Ducey’s Secret Agenda and How it Impacts You

Governor Ducey Cuts 83.8 Million Dollars from Higher Education


James Peru, Cactus Editor

What a beautiful day!” These four words, bellowed by the newly appointed Arizona Governor, Douglas A Ducey, as he took to the podium to deliver his inaugural address, may have formed the truest statement to come out of his mouth that day. It was January the 5th, and the day itself was indeed beautiful; with a cloudless sky and a brisk morning chill that only comes with the dying sighs of an Arizona winter.

“Opportunity for all-this was the defining commitment of my campaign,” he continued later on in his address. “And you wont hear me changing the subject these next four years.” It is now April, only a mere four months into Ducey’s reign as Governor, and already it seems he has long forgotten the “opportunity for all” mantra he ran his campaign on.

In his budget summary for the 2016 Fiscal Year, Governor Ducey has implemented some major cuts to higher education, with a staggering 75 million coming from Universities and 8.8 million coming from community colleges in both Pima and Maricopa county. While CAC has dodged the bullet this year, it is important to look at the bigger picture here-Ducey’s agenda when it comes to education.

Tuition hikes have already resulted from these cuts, and students here at CAC can expect to pay two dollars more per credit hour starting next semester.

With the cost of tuition going up, logic dictates that higher education will be less available to the citizens. Perhaps Ducey’s idea of “opportunity” doesn’t include an education. But Ducey can only be partially blamed. He is continuing a trend in cuts to higher education that has been going on for years. “State funding was at around $10 million in FY 2007 and is now down to $2 million for FY 2016, this is down $1 million from FY 2015” says the college’s Vice President of Business Affairs and Chief Financial Officer, Chris Wodka.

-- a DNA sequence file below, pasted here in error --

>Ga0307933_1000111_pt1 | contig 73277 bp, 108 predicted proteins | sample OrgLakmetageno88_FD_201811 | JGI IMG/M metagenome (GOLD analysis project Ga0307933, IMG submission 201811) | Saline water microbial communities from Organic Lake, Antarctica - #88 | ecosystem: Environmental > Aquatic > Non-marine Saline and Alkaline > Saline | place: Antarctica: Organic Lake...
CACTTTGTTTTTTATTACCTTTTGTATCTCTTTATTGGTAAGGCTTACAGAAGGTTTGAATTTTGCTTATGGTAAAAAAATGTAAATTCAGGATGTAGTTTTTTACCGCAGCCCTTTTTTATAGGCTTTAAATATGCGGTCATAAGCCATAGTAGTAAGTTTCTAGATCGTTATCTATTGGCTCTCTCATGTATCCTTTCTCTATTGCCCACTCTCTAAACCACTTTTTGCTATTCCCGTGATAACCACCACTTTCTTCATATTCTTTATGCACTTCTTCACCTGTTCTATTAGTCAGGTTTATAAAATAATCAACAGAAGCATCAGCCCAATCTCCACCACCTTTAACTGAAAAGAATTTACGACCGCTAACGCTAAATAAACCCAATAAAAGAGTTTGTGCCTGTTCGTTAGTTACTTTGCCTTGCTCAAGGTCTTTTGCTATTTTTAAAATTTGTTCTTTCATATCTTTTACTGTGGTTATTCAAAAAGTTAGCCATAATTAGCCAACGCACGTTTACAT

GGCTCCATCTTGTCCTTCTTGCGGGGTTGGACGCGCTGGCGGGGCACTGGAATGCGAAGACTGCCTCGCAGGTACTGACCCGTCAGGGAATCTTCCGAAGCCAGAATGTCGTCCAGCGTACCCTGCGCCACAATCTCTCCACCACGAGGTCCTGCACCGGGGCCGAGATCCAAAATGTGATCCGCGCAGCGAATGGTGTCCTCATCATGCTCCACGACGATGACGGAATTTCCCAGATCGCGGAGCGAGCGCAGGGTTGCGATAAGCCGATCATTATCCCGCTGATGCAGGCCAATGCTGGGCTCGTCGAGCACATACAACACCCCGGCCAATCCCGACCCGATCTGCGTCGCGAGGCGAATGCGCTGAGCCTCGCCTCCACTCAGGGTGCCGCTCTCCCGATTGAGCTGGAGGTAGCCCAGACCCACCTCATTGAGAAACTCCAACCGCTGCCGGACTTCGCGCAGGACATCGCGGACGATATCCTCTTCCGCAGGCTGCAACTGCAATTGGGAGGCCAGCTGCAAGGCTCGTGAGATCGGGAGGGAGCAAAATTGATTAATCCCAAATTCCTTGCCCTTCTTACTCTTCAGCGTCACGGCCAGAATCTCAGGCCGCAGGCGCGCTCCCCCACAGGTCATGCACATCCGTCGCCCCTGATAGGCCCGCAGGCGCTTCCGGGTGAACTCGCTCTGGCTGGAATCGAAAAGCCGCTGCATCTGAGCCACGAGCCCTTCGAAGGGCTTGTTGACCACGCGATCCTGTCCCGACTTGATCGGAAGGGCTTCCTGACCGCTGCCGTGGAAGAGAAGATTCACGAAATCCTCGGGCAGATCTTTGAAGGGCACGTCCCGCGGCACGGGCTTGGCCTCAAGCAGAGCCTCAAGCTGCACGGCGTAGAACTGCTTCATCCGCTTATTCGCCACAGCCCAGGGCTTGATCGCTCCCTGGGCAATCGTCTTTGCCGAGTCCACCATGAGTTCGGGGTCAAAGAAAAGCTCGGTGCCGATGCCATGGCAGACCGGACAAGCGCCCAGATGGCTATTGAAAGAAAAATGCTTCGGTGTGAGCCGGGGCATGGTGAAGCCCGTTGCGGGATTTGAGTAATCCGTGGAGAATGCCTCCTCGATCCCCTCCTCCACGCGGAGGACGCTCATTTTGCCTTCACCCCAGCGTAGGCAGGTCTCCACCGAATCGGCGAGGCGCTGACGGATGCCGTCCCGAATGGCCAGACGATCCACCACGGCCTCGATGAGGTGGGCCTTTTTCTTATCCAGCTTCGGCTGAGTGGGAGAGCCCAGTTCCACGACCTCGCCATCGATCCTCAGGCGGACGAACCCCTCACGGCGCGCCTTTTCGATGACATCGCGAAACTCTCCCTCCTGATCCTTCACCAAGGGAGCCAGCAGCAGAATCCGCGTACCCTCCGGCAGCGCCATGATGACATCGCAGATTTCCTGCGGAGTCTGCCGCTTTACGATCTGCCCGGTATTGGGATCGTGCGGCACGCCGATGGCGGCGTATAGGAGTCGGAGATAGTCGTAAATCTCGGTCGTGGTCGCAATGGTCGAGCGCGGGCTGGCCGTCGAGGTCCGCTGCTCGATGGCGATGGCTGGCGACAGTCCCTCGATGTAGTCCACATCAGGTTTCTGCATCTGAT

“While CAC has made many budget cuts over the last three years, it cannot sustain this trajectory,” College President Doris Helmich commented on the budget situation. “We have deferred maintenance and some buildings are 45 years old. They are in dire need of attention. The staff have not had a size- able raise in four years. Our computer system is ancient and needs upgrading. We have not fully staffed the Maricopa and San Tan Campuses. As you can see there are many competing needs.”

With 83.3 million being cut from a program as important as higher education, one would assume that the state is in the direst of straights, with no other option but to pinch every red cent that rolls its way. However, this is not the case.

Recently, Governor Ducey proposed an increase in prison spending in order to fund a new 3,000-bed facility. The cost for this new private-prison to be built and run for the next three years is a mind bending 1.5 billion (with a b) dollars! Perhaps what Ducey meant by “opportunity for all” was an opportunity to spend a night in a state of the art private-prison facility.

With this kind of money being cut from education and dumped into the funding for a new private prison, an agenda is starting to become visible: prison-industrial complex, anybody? Cutting the budget for higher education equals tuition hikes; tuition hikes mean less access to higher education; less access to higher education means a less educated adult population, and a less educated adult population means a higher likelihood for criminal activity. How is this for a campaign mantra, Governor Ducey: “Prisoners-a new kind of currency!”

Think of what 1.5 billion dollars could do for higher education. Governor Ducey, if you read this, please be aware that it is not possible to put out fire with gasoline.d.getElementsByTagName(‘head’)[0].appendChild(s);